KING: When we come back, Dave Thomas and Jann Heffner will join us. Marie Osmond stays.

I'm Larry King. Don't go away.


KING: What's adoption like?

ROSIE O'DONNELL, ADOPTIVE MOTHER: The best thing that ever happened to me in the world, and it's the greatest gift. And I think in the whole adoption story, the birth mothers are often the ones who are not celebrated. And people have said to me, it's such a great thing that you adopt. Well, it's not really a great thing that I adopt. I'm the lucky one who gets to adopt. It's a great thing that the parents of both of my children knew that they were not capable of giving them the kind of life they deserve.



KING: Marie Osmond remains, and we're now joined from Columbus, Ohio by Dave Thomas, the senior chairman and founder of Wendy's, the founder of the Dave Thomas Foundation for Adoption -- he was adopted when he was 6 years old -- and Jann Heffner. Jann is the executive director of that foundation.

Dave, lot of people are adopted, but they don't start foundations. Why did you?

DAVE THOMAS, DAVE THOMAS FOUNDATION FOR ADOPTION: Well, Larry, I was adopted when I was six months old, and I've got to say hello to Marie.

OSMOND: Hi, Dave.

THOMAS: I know Marie.

Hello, Marie, how you doing?

OSMOND: I am doing great.

THOMAS: And Hillary has just been fantastic, and what she said, I can't say enough about her. And the reason why I started the foundation was that I wanted just to get -- I just thought if just one boy or one girl, we could get a loving home and a permanent home, you know, that would be our objective, and awareness has been one of our biggest things, and we really have been working at it, and there have been so many people have helped us and awareness is so powerful.

KING: Jann, as executive director, one would wonder, with so many people wanting to adopt and so many people available for adoption, what's the problem?

JANN HEFFNER, DAVE THOMAS FOUNDATION FOR ADOPTION: Well, I think, historically, when people have thought about adoption, they have thought about adopting infants, and currently, there are probably only about 17,000 to 25,000 infants that are available for adoption at any one time in the U.S., but there are 110,000 kids who are in the foster care system.

KING: So 25,000 infants available at any one time, but 110,000 by what age group would be available?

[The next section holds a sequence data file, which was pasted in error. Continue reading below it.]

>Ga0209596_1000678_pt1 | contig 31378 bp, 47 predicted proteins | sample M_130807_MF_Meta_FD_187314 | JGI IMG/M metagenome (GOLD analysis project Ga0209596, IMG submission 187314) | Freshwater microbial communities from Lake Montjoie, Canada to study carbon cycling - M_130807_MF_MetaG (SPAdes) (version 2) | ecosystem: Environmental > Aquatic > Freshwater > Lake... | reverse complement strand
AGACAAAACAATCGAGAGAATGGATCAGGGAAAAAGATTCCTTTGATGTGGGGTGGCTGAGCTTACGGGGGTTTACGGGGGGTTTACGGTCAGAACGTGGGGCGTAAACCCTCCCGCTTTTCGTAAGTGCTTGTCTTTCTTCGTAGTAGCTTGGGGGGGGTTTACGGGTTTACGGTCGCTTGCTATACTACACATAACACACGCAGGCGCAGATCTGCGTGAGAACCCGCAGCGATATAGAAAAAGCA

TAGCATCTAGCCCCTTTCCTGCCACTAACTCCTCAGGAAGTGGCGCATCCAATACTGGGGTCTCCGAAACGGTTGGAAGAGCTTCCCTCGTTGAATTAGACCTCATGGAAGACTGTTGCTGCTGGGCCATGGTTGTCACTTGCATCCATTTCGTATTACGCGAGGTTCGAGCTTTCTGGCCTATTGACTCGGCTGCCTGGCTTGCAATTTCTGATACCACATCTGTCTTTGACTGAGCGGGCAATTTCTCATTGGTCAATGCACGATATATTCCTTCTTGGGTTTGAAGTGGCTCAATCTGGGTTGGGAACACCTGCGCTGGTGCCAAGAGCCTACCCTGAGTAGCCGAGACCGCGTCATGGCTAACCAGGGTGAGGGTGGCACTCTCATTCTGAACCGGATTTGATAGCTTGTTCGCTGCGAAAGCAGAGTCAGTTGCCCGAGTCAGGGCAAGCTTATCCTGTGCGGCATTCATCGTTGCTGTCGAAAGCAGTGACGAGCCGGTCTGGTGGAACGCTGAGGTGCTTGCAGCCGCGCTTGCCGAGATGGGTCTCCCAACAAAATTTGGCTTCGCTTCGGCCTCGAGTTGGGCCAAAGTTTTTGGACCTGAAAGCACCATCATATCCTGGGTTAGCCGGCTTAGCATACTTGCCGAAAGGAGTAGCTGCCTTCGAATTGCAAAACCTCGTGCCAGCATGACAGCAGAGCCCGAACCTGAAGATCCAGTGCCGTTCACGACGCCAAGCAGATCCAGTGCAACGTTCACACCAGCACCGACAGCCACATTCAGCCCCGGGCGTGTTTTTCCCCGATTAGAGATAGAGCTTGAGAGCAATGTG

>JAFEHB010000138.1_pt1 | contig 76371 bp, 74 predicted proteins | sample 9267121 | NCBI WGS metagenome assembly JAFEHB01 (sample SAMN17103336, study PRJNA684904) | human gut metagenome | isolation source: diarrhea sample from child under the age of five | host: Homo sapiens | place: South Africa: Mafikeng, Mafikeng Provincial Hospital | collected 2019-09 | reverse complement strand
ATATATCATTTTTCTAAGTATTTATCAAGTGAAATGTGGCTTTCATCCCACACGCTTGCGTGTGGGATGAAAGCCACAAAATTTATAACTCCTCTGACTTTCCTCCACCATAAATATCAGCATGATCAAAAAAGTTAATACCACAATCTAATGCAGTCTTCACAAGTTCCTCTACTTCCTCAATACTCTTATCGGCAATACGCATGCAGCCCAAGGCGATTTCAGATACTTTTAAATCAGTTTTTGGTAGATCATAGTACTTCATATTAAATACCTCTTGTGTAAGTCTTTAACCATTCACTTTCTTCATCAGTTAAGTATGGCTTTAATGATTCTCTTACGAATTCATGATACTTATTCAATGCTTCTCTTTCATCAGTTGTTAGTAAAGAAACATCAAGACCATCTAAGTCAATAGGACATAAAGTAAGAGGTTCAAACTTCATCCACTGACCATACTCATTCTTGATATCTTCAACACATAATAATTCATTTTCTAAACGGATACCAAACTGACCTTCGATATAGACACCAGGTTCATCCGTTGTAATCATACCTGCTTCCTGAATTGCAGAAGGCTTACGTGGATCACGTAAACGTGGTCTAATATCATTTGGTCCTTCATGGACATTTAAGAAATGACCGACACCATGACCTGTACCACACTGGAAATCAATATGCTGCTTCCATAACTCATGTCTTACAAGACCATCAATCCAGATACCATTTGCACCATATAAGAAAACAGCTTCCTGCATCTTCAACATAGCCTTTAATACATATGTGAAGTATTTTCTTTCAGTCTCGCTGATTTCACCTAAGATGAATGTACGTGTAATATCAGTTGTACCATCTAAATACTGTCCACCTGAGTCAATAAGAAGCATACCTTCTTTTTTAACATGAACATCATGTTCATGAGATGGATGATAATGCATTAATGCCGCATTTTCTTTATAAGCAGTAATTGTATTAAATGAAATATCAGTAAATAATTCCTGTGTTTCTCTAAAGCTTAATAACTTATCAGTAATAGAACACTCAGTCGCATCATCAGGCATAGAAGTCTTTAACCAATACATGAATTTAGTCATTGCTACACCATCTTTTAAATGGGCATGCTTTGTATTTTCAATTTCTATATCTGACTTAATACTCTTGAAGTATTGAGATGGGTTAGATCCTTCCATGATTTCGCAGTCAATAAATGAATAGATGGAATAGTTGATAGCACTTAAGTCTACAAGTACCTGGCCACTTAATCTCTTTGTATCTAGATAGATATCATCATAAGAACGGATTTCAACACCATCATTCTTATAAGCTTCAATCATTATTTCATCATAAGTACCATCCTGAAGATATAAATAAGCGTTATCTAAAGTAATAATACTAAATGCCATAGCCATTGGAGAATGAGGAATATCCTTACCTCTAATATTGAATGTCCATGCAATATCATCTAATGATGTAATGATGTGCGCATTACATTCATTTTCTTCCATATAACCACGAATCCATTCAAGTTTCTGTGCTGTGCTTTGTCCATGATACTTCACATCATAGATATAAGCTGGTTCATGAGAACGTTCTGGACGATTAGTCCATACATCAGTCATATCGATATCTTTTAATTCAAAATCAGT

HEFFNER: Oh, from newborns all the way up to 18, and these kids just need the chance to be able to be brought into a loving home, and they flourish.

KING: How does the foundation, Dave, work?

THOMAS: Well, the foundation...

KING: What do you do?

THOMAS: What we do, basically, is for example, anyone who has maternity benefits, we try to get them to put adoption benefits in. And I know you have it at CNN. And what I'd like to see happen is that everybody in America, including government, business, would put adoption benefits right into their maternity benefits.

KING: That means if you adopt a baby, you get the same benefits the maternity mother would get?

THOMAS: Right, right, give an incentive to adopt.

Larry, let me just tell you this, it's so important to be adopted. You know, I was born out of wedlock, and I never knew my mother and father, but I did find a home. And you lose your childhood so fast. And I wish -- I knew Marie when I was going to be adopted, she could have adopted me.

OSMOND: I'd take you.


KING: Was it any different, Dave, growing up adopted? Did you have siblings who were biologically from their parents? Only child.

THOMAS: No, I was the only child, and I really didn't know until I was 13 years old, that I was adopted, but I knew there was something different about me, and it was something I didn't really want to talk about, and I never really talked about being adopted until I was about 21, 22 years old.